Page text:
Castrati Satan, with its dual images of hell and UFOs, is part of Mike Kelley’s Timeless Paintings series (1993-2012) exhibited in 1995 year at Metro Pictures Gallery in New York. That exhibition, titled Towards a Utopian Arts Complex, probed the artist’s vested interest in the controversial phenomenon of repressed memories, unpleasant recollections the mind has suppressed that may be recalled through therapy; theoretically, the effects of these buried traumas can trickle out in unconscious behavioral ways. Kelley began exploring the idea of repressed memory in depth after critics misread his sculptures of found stuffed animals as references to child abuse. “Missing Time” is a specific variant of repressed memory syndrome referring to victims of supposed alien abduction.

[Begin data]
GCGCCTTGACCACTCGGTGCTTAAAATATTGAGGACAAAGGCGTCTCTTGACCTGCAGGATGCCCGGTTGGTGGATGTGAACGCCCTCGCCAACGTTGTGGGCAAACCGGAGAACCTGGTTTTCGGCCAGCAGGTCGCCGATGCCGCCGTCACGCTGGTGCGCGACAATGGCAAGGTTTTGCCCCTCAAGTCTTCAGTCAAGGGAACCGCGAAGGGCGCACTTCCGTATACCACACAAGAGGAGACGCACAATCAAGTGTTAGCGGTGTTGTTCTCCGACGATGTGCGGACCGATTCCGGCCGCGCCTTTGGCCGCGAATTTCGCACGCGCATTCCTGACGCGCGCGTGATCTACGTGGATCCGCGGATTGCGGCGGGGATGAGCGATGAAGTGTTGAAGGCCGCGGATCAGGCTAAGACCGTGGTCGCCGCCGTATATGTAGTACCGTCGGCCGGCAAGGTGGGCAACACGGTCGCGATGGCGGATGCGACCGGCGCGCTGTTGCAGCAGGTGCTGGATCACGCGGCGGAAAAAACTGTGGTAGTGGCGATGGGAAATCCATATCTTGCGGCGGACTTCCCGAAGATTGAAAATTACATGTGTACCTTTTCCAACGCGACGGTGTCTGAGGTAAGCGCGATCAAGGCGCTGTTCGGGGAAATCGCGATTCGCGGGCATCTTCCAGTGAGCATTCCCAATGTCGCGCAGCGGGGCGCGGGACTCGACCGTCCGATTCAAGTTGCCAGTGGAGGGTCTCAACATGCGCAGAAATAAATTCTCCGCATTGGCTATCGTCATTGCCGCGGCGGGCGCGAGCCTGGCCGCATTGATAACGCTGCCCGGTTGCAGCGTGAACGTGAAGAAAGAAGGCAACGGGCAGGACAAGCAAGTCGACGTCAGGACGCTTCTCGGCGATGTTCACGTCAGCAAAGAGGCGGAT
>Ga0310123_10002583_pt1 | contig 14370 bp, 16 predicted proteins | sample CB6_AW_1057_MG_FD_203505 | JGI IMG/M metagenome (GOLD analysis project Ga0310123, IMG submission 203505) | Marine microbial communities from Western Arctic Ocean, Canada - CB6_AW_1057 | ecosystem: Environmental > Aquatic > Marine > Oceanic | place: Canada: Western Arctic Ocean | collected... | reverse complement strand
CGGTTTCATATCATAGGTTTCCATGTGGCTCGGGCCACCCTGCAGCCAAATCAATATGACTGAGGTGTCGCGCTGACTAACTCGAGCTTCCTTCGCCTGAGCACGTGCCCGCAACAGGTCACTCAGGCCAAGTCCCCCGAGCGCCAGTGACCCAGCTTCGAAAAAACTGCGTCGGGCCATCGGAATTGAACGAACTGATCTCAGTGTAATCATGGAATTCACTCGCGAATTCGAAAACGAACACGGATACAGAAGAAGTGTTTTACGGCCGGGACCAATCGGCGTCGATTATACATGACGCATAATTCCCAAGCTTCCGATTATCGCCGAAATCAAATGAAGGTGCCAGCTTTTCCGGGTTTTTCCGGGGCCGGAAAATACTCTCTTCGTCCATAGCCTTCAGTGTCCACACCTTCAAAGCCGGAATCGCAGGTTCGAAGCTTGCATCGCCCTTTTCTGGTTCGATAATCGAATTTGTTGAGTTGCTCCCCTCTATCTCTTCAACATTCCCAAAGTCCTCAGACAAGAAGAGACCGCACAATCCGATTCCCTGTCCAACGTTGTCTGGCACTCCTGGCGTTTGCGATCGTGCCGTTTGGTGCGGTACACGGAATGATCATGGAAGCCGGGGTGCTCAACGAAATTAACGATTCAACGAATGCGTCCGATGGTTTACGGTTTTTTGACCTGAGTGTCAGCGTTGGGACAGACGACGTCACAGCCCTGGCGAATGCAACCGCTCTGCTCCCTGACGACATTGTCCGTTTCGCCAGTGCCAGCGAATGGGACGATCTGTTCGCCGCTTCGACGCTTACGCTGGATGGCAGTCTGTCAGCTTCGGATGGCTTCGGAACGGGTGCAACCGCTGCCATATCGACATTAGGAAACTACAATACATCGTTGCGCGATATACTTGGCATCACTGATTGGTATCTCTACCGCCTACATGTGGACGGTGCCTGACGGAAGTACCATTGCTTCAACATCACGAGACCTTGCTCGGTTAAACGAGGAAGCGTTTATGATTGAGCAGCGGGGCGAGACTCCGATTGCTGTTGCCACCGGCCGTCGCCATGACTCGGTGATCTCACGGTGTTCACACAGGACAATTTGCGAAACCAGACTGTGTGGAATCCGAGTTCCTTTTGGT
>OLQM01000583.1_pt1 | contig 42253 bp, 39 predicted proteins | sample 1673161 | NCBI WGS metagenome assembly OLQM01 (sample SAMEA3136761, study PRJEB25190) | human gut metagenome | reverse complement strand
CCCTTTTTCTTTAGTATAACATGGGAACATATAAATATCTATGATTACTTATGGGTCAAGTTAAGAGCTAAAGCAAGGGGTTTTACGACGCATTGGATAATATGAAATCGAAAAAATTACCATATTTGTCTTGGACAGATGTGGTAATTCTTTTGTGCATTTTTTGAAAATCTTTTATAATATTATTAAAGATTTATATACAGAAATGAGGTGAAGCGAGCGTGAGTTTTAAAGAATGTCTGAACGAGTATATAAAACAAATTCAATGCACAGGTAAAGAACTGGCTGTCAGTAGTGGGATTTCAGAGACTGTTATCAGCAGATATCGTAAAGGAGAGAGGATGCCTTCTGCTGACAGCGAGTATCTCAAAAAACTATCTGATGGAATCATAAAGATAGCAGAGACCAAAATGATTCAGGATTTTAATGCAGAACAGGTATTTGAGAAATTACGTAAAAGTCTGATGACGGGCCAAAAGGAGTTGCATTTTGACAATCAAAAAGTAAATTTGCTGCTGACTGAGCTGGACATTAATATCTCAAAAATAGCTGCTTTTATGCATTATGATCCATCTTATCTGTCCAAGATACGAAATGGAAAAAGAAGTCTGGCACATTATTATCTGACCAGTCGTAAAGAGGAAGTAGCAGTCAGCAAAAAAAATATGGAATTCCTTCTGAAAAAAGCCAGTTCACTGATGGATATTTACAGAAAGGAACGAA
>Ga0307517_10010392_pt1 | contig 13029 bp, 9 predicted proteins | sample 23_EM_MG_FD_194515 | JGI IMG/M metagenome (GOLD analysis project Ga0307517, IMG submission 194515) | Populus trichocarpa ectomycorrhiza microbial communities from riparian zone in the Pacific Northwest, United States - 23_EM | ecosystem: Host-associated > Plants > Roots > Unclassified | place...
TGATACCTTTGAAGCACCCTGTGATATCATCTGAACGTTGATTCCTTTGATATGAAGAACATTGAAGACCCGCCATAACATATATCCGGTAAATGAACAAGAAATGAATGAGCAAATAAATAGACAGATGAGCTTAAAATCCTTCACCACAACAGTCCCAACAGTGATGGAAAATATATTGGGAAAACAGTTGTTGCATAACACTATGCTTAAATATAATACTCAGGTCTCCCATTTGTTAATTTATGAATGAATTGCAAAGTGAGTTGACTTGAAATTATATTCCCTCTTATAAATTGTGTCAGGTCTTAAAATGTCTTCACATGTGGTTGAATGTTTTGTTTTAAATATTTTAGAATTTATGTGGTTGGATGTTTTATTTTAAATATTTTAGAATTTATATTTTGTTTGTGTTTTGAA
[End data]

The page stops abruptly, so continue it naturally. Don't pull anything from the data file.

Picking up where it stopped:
The Missing Time project consists of work Kelley made in the 1970s while an art student at the University of Michigan, some revised and some left unaltered, to explore how traditional training and the overarching influence of Pop and formalist Abstraction may have subconsciously influenced his early work. The Timeliness Paintings series, which includes the Cult Paintings such as Castrati Satan, are an investigation into later manifestations of this early training by emulating some characteristics of the student works. As Kelley explained, “My presumption (behind the Missing Time Project) was that my recent aesthetic production must in some way be affected by my (traditional) art training, even though I consciously rebelled against this training.…the “symptoms” of my recent work must be the by-product of elements of my training that I repressed” (Mike Kelley quoted in Mike Kelley exh. cat., Museu d’Art Contemporani de Barcelona, 1997, p. 106.) The loose style of Kelley’s satan is stereotypically “expressive; the abstract green square pays distinct homage to art school darling and modern master Hans Hofmann, yet Kelley’s square acts as a censor bar literally screwed into the painting’s surface, mischievously obstructing visual access. Stated Kelley, “I suppose you could say that I derive some kind of pleasure from this looking back, which could be associated with nostalgia. But I would have to say that I believe this pleasure results more from my enjoyment of the playful, formal, and perverse games of reconstructing and inventing the past than it does from some joyful recovery of lost experience” (M. Kelley, quoted in “Black Nostalgia. An Interview with Mike Kelley by Daniel Kothenschulte,” in D. Kothenschulte (ed.), Mike Kelley, Peter Fischli, David Weiss, Ostfildern-Ruit, 2000, p. 30).